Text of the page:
Q: My 72-year-old father has Alzheimer's disease. He is living with my wife and me and his care has been difficult for us. My wife has tried to convince me that he should be followed regularly by a doctor who has experience in dealing with Alzheimer's patients.
Since there is no cure or way to slow the progression of this disease, what good would it do to have the additional costs of trips to a doctor?
A: While there is no effective treatment for Alzheimer's disease, those with this disorder often suffer from a number of related problems that are potentially treatable.
* About 15 percent of patients with Alzheimer's disease are significantly depressed and may benefit from anti-depressive medications.
* Nearly half the people with this disease have delusions that can be controlled with drugs such as Haldol.
* Like others with Alzheimer's, your father may have difficulty sleeping that keeps him and your family awake at night. Medications for insomnia may be quite helpful. Chloral hydrate is a good choice.
* Because patients with Alzheimer's are quite sensitive to the drugs used to treat depression, delusions and insomnia, they must be followed closely to detect the side effects of possible overdoses.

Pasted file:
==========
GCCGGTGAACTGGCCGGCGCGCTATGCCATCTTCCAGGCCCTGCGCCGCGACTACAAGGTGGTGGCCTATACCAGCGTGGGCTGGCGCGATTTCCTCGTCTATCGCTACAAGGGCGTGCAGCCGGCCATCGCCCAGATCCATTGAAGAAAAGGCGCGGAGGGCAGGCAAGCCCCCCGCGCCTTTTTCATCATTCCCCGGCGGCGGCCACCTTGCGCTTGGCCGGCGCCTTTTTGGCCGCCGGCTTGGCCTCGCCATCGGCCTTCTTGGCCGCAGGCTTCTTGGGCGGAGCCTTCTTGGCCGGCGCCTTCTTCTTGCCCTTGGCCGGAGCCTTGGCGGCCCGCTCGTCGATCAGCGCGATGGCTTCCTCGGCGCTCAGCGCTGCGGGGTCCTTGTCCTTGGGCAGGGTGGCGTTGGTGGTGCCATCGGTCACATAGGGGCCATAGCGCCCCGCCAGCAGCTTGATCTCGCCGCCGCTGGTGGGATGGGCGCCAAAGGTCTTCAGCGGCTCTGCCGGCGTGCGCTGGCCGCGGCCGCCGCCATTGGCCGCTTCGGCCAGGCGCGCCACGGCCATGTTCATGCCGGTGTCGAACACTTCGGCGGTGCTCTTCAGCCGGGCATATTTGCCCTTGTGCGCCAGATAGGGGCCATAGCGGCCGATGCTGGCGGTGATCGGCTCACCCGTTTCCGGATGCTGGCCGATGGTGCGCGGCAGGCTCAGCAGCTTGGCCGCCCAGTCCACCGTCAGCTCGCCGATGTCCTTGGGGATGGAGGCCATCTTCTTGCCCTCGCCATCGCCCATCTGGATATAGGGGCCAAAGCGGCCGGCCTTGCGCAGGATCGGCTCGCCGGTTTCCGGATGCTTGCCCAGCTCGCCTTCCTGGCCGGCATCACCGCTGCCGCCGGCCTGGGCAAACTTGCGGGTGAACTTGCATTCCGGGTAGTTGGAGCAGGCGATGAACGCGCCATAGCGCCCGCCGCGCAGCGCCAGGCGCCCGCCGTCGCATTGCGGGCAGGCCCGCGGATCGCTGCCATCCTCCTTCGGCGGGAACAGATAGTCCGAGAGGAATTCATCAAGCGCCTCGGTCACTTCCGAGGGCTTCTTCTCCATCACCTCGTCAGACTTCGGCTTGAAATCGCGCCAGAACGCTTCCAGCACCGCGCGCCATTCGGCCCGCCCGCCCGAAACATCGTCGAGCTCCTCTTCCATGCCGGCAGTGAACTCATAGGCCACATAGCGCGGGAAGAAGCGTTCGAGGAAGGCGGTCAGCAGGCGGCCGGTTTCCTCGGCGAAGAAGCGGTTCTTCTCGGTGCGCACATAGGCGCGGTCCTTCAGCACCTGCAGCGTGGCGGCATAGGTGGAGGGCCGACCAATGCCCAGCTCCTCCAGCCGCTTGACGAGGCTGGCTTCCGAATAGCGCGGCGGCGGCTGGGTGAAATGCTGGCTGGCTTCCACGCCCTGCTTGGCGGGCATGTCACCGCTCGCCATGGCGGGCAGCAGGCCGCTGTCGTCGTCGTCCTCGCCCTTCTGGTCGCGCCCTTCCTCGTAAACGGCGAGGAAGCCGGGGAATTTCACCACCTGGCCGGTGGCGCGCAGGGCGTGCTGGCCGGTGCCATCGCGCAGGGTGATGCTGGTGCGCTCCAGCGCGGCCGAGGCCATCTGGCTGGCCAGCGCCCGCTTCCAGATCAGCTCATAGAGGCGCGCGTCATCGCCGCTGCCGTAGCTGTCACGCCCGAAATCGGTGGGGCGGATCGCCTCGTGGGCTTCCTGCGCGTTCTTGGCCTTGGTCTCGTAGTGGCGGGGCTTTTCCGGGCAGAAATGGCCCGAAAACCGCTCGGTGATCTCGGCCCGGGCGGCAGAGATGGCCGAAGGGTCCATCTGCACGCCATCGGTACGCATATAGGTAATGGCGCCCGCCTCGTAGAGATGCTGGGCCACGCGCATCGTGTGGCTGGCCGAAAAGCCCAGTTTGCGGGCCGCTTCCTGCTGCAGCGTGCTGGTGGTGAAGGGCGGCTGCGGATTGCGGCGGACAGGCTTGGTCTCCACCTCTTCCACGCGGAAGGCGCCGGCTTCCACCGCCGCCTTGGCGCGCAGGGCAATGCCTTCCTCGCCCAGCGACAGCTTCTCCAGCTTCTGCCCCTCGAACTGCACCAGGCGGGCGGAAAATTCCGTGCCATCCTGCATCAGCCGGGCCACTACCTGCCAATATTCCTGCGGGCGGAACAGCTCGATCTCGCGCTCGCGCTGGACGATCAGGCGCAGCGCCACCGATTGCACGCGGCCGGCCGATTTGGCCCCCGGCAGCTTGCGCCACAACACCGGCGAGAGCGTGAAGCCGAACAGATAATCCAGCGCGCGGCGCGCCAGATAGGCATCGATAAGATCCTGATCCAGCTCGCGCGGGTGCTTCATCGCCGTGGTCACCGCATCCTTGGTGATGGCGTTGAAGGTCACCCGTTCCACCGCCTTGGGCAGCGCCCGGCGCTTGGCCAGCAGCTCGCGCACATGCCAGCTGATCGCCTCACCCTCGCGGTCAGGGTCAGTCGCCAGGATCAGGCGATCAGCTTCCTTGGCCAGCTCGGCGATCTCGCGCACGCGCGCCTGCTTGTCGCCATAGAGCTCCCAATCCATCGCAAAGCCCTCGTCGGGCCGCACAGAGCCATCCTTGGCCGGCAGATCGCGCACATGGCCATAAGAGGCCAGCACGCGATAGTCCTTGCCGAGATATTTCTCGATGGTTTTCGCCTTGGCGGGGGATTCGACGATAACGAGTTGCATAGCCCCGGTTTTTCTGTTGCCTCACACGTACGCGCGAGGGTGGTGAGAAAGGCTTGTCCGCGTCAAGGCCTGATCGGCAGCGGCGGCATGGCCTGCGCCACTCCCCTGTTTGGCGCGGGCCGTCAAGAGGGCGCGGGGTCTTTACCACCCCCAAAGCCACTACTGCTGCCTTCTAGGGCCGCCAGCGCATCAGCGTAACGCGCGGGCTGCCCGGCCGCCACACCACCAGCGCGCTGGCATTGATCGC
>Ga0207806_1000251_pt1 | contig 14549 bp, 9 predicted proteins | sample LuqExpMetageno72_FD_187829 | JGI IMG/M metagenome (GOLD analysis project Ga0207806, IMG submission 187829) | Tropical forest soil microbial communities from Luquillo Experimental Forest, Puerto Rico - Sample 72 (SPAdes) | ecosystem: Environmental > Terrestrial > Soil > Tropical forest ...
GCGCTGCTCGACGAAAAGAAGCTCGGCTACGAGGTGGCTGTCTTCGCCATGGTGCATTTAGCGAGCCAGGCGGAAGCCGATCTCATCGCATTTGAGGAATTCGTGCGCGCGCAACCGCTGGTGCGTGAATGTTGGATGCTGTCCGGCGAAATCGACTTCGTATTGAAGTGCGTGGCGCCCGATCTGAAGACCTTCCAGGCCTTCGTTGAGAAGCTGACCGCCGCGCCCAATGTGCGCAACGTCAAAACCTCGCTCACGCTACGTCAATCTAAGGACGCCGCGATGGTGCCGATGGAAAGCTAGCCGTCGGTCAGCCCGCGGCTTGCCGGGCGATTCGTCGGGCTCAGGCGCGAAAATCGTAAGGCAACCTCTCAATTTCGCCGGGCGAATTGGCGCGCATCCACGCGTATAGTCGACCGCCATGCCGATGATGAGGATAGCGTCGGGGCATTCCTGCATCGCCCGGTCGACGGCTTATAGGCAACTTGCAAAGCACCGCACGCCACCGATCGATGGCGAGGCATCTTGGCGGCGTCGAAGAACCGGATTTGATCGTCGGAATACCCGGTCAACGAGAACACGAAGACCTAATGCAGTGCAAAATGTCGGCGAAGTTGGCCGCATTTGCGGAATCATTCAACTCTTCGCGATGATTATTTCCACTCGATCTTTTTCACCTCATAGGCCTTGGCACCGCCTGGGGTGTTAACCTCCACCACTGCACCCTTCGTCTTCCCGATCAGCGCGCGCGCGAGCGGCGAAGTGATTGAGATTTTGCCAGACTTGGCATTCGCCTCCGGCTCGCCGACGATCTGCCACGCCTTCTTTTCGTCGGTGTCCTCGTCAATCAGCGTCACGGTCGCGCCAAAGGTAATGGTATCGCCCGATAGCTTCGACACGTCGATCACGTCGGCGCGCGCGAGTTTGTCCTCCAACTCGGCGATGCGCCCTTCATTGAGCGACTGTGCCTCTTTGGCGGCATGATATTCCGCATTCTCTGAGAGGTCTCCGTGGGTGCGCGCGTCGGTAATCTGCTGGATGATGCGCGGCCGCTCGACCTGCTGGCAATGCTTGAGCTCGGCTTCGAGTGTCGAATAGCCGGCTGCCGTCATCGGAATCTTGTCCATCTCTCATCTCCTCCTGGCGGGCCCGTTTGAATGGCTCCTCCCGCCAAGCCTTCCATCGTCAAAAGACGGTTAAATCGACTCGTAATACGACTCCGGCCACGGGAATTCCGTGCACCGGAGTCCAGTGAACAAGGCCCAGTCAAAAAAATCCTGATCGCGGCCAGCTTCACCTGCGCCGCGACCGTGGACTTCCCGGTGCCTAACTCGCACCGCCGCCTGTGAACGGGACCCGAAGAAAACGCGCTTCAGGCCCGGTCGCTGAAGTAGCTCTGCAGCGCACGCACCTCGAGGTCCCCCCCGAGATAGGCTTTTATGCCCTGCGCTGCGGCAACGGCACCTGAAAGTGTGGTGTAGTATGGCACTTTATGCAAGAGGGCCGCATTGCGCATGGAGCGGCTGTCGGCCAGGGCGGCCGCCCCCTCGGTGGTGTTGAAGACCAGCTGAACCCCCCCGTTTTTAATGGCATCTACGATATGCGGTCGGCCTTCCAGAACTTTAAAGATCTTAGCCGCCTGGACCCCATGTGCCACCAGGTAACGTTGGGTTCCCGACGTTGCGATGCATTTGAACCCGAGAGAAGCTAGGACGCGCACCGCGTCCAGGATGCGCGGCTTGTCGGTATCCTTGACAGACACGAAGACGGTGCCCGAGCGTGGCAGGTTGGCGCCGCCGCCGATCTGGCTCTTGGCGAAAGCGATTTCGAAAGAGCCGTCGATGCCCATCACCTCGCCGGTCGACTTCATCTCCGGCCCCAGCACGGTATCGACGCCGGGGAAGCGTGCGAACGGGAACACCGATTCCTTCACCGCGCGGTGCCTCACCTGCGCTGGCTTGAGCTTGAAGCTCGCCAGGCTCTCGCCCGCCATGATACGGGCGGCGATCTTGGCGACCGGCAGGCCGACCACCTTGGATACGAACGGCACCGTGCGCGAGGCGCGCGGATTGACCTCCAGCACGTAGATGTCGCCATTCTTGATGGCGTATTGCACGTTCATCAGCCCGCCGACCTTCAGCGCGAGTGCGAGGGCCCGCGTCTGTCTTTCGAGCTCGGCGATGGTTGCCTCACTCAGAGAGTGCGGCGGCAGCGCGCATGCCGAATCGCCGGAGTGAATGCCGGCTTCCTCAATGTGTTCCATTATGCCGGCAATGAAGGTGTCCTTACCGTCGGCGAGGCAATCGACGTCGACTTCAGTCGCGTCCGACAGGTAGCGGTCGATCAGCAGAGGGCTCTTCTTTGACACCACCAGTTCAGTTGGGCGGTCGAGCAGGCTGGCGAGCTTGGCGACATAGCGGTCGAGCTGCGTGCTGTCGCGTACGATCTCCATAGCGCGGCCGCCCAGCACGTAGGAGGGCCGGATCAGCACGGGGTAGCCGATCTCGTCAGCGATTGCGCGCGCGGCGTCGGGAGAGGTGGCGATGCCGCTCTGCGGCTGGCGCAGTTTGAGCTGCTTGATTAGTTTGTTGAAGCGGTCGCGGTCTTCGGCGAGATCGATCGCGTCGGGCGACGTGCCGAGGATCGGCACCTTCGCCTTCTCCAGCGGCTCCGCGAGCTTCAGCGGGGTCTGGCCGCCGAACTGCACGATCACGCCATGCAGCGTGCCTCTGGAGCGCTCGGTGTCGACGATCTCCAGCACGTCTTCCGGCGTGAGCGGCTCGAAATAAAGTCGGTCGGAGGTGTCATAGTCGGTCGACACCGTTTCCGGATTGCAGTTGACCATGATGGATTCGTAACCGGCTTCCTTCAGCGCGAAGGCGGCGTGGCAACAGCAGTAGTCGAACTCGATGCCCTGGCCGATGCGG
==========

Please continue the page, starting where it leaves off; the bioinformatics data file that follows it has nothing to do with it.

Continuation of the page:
* Your father may display fear and unmanageable behavior because of a medical problem or pain which he is unable to describe.
Finally, discussions with a knowledgeable physician will help you to get answers to difficult issues in dealing with your father. You may also get explanations for some of your father's behaviors that you are now unable to understand. And physicians can suggest support groups for you and your wife.
Dr. Margolis is professor of medicine and biological chemistry at the Johns Hopkins School of Medicine and associate dean for faculty affairs at the school.